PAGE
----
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How Sen’s Capabilities can Provide Focus for Poverty Alleviation

27 Oct

The fields of philanthropy, international development, and social enterprise usually serve the poor. Without a clear definition of what poverty is, efforts can lack direction or even be harmful. Clarifying the issue can give focus to charitable programs.

Arguably the most influential thinker in this area is Amartya Sen, whose theories led to the UN’s chosen poverty metric, the Human Development Index. According to Sen, a person is impoverished if they lack the ability to determine the direction of their life. I can eat several full meals each day while a child in Ghana might only have access with enough food to survive.

Sen defined five areas that deserve attention:

  • Political freedoms,
  • Economic facilities,
  • Social opportunities,
  • Transparency guarantees, and
  • Security protections.


Each of these allow individuals to expand their lives and improve their circumstances. In addition, they provide ideational seeds for possible programs. A social innovator can ask, “How can I widen economic opportunities for self-employed people in Sub-Saharan Africa?” or, “Is there a way I can improve transparency in local businesses?”

The end aim of social programs is to help impoverished persons better their lives. Amartya Sen’s contributions allow professionals to understand their mission better and amplify its impact.


What is Knowledge Management?

20 Apr
happily collaborating, celebrating businesspeople


Steven Johnson, author of Where Good Ideas Come From, suggested that the main ingredient behind successful innovation was not a clever way of thinking or brainstorming. Instead, it was a place where people could share ideas, let them bump into each other, and in so doing, evolve into new, more powerful forms. The coffee-shops of Paris served this purpose during the Enlightenment, allowing for fantastic new scientific and philosophical concepts to be born.

The Japanese, during the 70s, applied this concept to businesses. How, they asked, does knowledge flow, and how can managers and business leaders help? Philosopher Ikujiro Nanaka and others developed a model of knowledge creation that captures all the ways knowledge moves and morphs within a network, and the one main technique that managers can use to encourage its development.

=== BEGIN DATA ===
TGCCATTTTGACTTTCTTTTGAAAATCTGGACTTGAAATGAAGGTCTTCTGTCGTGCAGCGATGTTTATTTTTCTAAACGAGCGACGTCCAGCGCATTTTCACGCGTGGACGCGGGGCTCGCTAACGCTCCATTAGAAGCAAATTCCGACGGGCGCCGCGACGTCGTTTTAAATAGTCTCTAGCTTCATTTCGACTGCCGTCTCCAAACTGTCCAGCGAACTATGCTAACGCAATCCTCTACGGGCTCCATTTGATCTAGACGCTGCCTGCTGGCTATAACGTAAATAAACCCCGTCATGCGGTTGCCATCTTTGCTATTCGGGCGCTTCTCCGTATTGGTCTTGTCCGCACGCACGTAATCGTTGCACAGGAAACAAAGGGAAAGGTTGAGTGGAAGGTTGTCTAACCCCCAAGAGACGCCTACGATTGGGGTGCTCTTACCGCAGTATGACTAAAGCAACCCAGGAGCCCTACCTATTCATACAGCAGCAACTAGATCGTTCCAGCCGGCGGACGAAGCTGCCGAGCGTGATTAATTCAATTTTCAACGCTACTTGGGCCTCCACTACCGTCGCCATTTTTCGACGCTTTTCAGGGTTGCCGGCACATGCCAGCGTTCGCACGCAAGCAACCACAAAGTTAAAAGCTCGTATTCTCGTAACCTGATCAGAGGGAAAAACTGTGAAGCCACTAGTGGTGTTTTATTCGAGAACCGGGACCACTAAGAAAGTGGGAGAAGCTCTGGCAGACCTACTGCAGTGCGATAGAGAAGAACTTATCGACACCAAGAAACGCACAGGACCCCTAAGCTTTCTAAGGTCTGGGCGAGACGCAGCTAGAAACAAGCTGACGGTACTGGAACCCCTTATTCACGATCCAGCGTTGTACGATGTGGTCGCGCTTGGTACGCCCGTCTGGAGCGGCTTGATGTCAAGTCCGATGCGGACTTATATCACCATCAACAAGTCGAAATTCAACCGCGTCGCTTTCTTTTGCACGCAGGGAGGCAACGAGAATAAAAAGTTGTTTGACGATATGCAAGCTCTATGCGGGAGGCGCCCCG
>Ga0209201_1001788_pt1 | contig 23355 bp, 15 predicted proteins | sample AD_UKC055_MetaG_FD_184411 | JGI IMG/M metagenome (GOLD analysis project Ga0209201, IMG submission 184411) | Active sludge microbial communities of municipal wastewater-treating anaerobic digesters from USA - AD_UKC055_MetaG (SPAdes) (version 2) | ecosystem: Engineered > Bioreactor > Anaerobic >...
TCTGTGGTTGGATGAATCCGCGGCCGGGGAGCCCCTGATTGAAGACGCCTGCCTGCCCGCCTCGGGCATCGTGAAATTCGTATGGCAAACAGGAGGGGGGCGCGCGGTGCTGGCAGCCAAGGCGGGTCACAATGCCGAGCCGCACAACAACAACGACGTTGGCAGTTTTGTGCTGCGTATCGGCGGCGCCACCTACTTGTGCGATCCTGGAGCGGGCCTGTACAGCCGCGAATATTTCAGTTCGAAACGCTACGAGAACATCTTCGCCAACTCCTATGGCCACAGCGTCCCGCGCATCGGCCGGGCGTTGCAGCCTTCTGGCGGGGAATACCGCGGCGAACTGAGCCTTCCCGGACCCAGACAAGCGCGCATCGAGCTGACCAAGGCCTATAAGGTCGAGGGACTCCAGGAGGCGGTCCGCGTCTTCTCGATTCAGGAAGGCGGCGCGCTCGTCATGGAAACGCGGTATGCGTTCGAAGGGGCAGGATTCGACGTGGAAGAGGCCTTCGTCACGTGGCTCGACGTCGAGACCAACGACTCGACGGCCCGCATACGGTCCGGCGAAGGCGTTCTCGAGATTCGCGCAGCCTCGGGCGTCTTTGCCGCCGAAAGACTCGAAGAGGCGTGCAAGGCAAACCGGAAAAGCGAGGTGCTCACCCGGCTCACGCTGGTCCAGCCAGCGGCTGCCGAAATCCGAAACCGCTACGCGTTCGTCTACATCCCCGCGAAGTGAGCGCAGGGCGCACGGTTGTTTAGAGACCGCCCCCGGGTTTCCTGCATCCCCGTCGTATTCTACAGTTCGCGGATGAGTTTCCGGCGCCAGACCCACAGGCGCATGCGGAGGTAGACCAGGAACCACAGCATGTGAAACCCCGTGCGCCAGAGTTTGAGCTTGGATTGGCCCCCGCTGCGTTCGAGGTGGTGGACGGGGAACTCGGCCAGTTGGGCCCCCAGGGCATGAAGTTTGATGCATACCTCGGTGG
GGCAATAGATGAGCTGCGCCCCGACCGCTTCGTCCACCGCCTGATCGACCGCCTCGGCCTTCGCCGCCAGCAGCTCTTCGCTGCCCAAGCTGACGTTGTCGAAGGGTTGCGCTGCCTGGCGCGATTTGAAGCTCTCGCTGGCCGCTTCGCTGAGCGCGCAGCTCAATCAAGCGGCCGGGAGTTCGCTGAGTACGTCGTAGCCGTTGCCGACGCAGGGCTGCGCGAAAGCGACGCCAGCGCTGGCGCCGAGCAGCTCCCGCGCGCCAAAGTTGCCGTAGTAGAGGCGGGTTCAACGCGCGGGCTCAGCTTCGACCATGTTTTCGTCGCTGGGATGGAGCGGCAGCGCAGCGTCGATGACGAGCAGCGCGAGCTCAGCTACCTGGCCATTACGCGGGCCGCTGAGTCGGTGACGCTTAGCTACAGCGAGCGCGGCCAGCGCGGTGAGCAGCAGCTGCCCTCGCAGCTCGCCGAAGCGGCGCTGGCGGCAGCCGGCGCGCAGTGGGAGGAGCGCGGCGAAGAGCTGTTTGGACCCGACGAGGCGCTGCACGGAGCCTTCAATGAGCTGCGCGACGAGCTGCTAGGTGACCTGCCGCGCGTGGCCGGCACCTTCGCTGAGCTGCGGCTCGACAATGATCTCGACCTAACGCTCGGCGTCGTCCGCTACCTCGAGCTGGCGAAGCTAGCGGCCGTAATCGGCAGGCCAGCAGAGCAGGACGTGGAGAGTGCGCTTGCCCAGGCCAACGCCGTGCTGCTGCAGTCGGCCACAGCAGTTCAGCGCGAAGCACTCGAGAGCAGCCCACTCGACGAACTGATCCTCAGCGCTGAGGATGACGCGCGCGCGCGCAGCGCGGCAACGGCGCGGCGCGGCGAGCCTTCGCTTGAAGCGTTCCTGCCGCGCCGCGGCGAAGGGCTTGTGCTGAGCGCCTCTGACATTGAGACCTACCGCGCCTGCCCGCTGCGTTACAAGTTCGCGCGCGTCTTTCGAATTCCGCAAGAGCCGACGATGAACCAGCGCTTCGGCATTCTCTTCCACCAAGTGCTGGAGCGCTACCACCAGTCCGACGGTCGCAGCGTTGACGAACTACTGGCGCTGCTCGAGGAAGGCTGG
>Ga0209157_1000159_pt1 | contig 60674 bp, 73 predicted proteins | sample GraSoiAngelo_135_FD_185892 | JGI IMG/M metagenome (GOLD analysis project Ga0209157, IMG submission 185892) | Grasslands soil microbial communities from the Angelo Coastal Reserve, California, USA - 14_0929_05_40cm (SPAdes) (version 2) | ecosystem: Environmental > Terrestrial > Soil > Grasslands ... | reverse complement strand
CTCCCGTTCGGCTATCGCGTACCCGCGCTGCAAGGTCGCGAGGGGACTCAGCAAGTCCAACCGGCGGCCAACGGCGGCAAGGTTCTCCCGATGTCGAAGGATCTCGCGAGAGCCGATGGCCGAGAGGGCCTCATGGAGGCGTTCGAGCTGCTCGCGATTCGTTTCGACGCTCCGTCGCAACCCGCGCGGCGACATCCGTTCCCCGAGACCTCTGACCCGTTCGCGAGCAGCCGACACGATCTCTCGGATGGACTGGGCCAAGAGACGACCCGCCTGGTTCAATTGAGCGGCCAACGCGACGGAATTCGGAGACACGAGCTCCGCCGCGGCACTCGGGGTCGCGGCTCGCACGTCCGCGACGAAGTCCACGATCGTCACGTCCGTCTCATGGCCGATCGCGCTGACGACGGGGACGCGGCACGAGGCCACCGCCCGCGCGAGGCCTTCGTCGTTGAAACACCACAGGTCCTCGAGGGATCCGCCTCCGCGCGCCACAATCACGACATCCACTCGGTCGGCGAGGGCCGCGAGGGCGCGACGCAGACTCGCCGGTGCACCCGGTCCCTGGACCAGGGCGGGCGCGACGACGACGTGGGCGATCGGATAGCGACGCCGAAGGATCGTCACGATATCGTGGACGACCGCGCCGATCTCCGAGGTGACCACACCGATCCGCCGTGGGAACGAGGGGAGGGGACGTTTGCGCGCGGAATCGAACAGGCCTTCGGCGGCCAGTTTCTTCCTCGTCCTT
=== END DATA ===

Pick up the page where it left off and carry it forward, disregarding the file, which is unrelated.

The SECI Model Explained

The model suggested by Nanaka’s team details the ways that knowledge changes hands and transforms. To begin, he divides knowledge into two types: Explicit Knowledge, which can be described with numbers, science, or manuals, and Tacit Knowledge, the emotional, difficult-to-describe variety. Both kinds of knowledge are necessary, both for everyday living and for business ventures. These two kinds of knowledge interact with four processes: Socialization, Externalization, Combination, and Internalization (SECI).

SECI Model displayed, socialization, externalization, combination, internalization, tacit and explicit knowledge

The SECI Model


Socialization is the process where tacit knowledge it transmitted between people. Because tacit knowledge is rarely successfully expressed, socialization simply involves spending time with coworkers, enjoying their company and conversation until you learn how they think feel. You learn how they look at their tasks, their perspectives. It’s possible – and necessary – to do this with your customers, too. Those who are in a position to interact with the customers directly need to learn the skills needed to see how they think and feel, and through the other processes in the model, transmit that model to other parts of the organization.


This process allows tacit knowledge to be morphed into explicit knowledge. Through interaction between an individual and other groups in the organization, the individual’s tacit knowledge is expressed through whatever terms are possible, such as metaphors and stories. Effective communication skills are a necessity; developing these and increasing opportunities for externalization are the main ways managers can encourage this process.


Through teams, or a creative individual, the explicit knowledge injected into the organization is transmuted through the process of Combination. Knowledge throughout the organization is collected and compiled into a more effective form of explicit knowledge, allowing the more refined forms to be distributed throughout the organization. An example would be a team in a tech firm whose job is to publish reports of successful products made throughout the company.